Mentions: We previously established mouse lines that express a DNA binding domain of Runx1 from a transgene in a T-lineage-specific way (24). This Runt domain is known to function in a dominant interfering fashion against the Runx1 protein that is expressed endogenously in T lymphocytes. In the present study, we investigated the role of the Runx1 transcription factor in Th cell differentiation using these Runt-transgenic mice. Naive CD4+ T cells were isolated from the spleens of wild-type and Runt-transgenic mice and stimulated with anti-CD3/anti-CD28 antibodies. The culture supernatants were collected and the amount of cytokines secreted was measured by ELISA (Fig. 1 A). The Runt-transgenic cells produced five times as much IL-4 as the wild-type cells at 72 h after incubation. Similarly, the Runt-transgenic cells produced 1.7 and 3.4 times as much IL-5 and IL-10, respectively, as the wild-type cells. The Runt-transgenic cells thus exhibited enhanced production of Th2–type cytokines during an early phase of TCR activation. In contrast, secretion of IFN-γ and IL-2 from the Runt-transgenic cells was decreased slightly and markedly, respectively, compared with the wild-type cells. A similar result as that shown in Fig. 1 A was obtained when the TCR-stimulated cells were incubated in the presence of IL-2 for 5 d, washed with fresh media, and restimulated via TCR (Fig. 1 B). Under this neutral culture condition where neither IL-4 nor IL-12 was added to media, the Runt-transgenic cells secreted several fold more amount of Th2-type cytokines and less amount of Th1-type cytokines than the wild-type cells.

Bottom Line: In contrast, transduction of Runx1 into wild-type T cells caused a complete attenuation of Th2 differentiation and was accompanied by the cessation of GATA3 expression.Furthermore, endogenous expression of Runx1 in naive T cells declined after T cell receptor stimulation, at the same time that expression of GATA3 increased.We conclude that Runx1 plays a novel role as a negative regulator of GATA3 expression, thereby inhibiting the Th2 cell differentiation.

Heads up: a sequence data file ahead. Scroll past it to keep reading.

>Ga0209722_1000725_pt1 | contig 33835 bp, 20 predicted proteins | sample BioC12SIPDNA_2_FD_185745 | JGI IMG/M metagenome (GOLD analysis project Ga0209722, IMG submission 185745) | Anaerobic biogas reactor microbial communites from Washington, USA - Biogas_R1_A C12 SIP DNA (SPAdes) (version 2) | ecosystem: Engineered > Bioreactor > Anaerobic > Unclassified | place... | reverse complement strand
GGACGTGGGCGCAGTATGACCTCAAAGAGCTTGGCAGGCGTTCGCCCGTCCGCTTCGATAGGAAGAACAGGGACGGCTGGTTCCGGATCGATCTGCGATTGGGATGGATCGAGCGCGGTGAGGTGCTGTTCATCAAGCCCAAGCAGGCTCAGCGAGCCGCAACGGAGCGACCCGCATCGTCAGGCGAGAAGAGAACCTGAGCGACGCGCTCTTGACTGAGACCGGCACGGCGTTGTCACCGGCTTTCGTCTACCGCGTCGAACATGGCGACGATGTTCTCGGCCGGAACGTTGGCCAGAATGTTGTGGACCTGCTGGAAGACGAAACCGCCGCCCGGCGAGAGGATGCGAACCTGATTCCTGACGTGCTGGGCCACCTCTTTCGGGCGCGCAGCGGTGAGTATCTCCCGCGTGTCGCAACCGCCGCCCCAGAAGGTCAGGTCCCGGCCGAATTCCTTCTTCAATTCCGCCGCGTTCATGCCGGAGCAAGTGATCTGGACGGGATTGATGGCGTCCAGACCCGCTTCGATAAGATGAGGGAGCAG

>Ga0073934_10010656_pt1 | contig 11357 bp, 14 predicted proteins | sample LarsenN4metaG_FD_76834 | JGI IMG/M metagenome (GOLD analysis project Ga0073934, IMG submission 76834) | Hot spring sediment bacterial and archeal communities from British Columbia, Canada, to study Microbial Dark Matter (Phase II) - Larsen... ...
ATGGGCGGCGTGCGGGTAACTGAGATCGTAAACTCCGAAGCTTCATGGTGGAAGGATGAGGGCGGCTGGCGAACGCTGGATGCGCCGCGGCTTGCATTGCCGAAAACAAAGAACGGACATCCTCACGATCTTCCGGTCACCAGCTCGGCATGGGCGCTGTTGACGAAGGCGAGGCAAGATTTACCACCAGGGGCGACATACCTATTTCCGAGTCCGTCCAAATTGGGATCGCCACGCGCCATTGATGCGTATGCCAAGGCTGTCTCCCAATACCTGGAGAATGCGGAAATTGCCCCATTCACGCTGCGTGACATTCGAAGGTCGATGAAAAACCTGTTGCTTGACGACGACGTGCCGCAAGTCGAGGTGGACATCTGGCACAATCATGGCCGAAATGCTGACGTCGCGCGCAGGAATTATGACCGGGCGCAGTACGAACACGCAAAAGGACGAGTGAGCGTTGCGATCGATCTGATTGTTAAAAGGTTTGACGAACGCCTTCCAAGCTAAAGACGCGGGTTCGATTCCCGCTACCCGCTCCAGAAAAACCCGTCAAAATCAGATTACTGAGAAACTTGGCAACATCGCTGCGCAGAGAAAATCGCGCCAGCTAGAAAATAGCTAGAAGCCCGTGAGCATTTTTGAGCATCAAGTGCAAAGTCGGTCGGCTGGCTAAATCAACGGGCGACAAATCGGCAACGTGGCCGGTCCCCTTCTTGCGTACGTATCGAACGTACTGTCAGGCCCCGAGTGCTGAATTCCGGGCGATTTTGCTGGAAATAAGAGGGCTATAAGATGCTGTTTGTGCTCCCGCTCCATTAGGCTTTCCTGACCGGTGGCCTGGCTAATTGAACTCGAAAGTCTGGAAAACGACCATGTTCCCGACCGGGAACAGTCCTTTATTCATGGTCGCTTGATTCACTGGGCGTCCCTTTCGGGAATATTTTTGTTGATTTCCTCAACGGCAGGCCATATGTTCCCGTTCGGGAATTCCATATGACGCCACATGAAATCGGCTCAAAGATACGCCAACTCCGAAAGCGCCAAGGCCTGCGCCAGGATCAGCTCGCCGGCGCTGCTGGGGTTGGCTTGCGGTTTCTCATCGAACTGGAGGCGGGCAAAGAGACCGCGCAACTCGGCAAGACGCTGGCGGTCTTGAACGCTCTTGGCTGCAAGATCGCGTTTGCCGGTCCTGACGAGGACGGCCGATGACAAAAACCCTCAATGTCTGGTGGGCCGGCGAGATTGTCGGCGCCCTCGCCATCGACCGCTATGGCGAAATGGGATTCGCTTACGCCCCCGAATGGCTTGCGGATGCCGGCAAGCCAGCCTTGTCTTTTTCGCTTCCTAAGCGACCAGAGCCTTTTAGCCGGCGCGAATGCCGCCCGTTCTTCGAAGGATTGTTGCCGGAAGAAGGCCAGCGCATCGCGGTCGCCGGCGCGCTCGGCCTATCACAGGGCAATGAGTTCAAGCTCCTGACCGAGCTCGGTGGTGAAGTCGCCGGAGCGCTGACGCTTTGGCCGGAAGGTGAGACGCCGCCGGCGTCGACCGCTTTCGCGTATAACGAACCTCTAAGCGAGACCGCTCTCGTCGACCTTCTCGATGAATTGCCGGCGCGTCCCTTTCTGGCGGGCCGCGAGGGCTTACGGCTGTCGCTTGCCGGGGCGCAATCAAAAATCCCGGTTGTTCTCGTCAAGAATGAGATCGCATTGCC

View Article: PubMed Central - PubMed

Affiliation: Research Institute for Biological Sciences, Tokyo University of Science, Noda, Japan.

ABSTRACT
Differentiation of naive CD4+ T cells into helper T (Th) cells is controlled by a combination of several transcriptional factors. In this study, we examined the functional role of the Runx1 transcription factor in Th cell differentiation. Naive T cells from transgenic mice expressing a dominant interfering form of Runx1 exhibited enhanced interleukin 4 production and efficient Th2 differentiation. In contrast, transduction of Runx1 into wild-type T cells caused a complete attenuation of Th2 differentiation and was accompanied by the cessation of GATA3 expression. Furthermore, endogenous expression of Runx1 in naive T cells declined after T cell receptor stimulation, at the same time that expression of GATA3 increased. We conclude that Runx1 plays a novel role as a negative regulator of GATA3 expression, thereby inhibiting the Th2 cell differentiation.

Show MeSH